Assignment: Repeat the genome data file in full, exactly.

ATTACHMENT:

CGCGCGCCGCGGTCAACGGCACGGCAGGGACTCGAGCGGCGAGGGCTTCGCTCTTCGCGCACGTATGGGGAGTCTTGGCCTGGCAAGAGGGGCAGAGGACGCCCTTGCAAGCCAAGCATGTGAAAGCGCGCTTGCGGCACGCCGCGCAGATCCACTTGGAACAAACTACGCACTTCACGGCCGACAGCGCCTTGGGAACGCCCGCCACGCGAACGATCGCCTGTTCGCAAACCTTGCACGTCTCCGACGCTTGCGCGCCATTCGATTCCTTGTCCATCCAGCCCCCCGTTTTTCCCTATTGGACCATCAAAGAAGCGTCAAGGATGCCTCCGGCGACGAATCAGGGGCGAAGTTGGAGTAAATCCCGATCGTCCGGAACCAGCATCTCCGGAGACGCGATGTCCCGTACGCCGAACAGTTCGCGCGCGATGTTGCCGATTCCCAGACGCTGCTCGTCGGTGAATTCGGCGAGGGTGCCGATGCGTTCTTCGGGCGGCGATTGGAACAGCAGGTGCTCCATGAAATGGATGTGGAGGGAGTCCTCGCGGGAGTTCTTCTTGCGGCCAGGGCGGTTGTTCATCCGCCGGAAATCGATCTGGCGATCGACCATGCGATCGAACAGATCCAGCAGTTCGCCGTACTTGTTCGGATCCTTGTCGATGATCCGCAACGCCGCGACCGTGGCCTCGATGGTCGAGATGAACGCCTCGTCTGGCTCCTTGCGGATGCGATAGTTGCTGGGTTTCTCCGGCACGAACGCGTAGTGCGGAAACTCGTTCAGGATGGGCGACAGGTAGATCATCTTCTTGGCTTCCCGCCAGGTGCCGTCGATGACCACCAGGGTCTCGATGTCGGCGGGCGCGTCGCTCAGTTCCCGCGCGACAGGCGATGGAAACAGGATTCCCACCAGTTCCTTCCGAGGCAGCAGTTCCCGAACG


CGCGCGCCGCGGTCAACGGCACGGCAGGGACTCGAGCGGCGAGGGCTTCGCTCTTCGCGCACGTATGGGGAGTCTTGGCCTGGCAAGAGGGGCAGAGGACGCCCTTGCAAGCCAAGCATGTGAAAGCGCGCTTGCGGCACGCCGCGCAGATCCACTTGGAACAAACTACGCACTTCACGGCCGACAGCGCCTTGGGAACGCCCGCCACGCGAACGATCGCCTGTTCGCAAACCTTGCACGTCTCCGACGCTTGCGCGCCATTCGATTCCTTGTCCATCCAGCCCCCCGTTTTTCCCTATTGGACCATCAAAGAAGCGTCAAGGATGCCTCCGGCGACGAATCAGGGGCGAAGTTGGAGTAAATCCCGATCGTCCGGAACCAGCATCTCCGGAGACGCGATGTCCCGTACGCCGAACAGTTCGCGCGCGATGTTGCCGATTCCCAGACGCTGCTCGTCGGTGAATTCGGCGAGGGTGCCGATGCGTTCTTCGGGCGGCGATTGGAACAGCAGGTGCTCCATGAAATGGATGTGGAGGGAGTCCTCGCGGGAGTTCTTCTTGCGGCCAGGGCGGTTGTTCATCCGCCGGAAATCGATCTGGCGATCGACCATGCGATCGAACAGATCCAGCAGTTCGCCGTACTTGTTCGGATCCTTGTCGATGATCCGCAACGCCGCGACCGTGGCCTCGATGGTCGAGATGAACGCCTCGTCTGGCTCCTTGCGGATGCGATAGTTGCTGGGTTTCTCCGGCACGAACGCGTAGTGCGGAAACTCGTTCAGGATGGGCGACAGGTAGATCATCTTCTTGGCTTCCCGCCAGGTGCCGTCGATGACCACCAGGGTCTCGATGTCGGCGGGCGCGTCGCTCAGTTCCCGCGCGACAGGCGATGGAAACAGGATTCCCACCAGTTCCTTCCGAGGCAGCAGTTCCCGAACG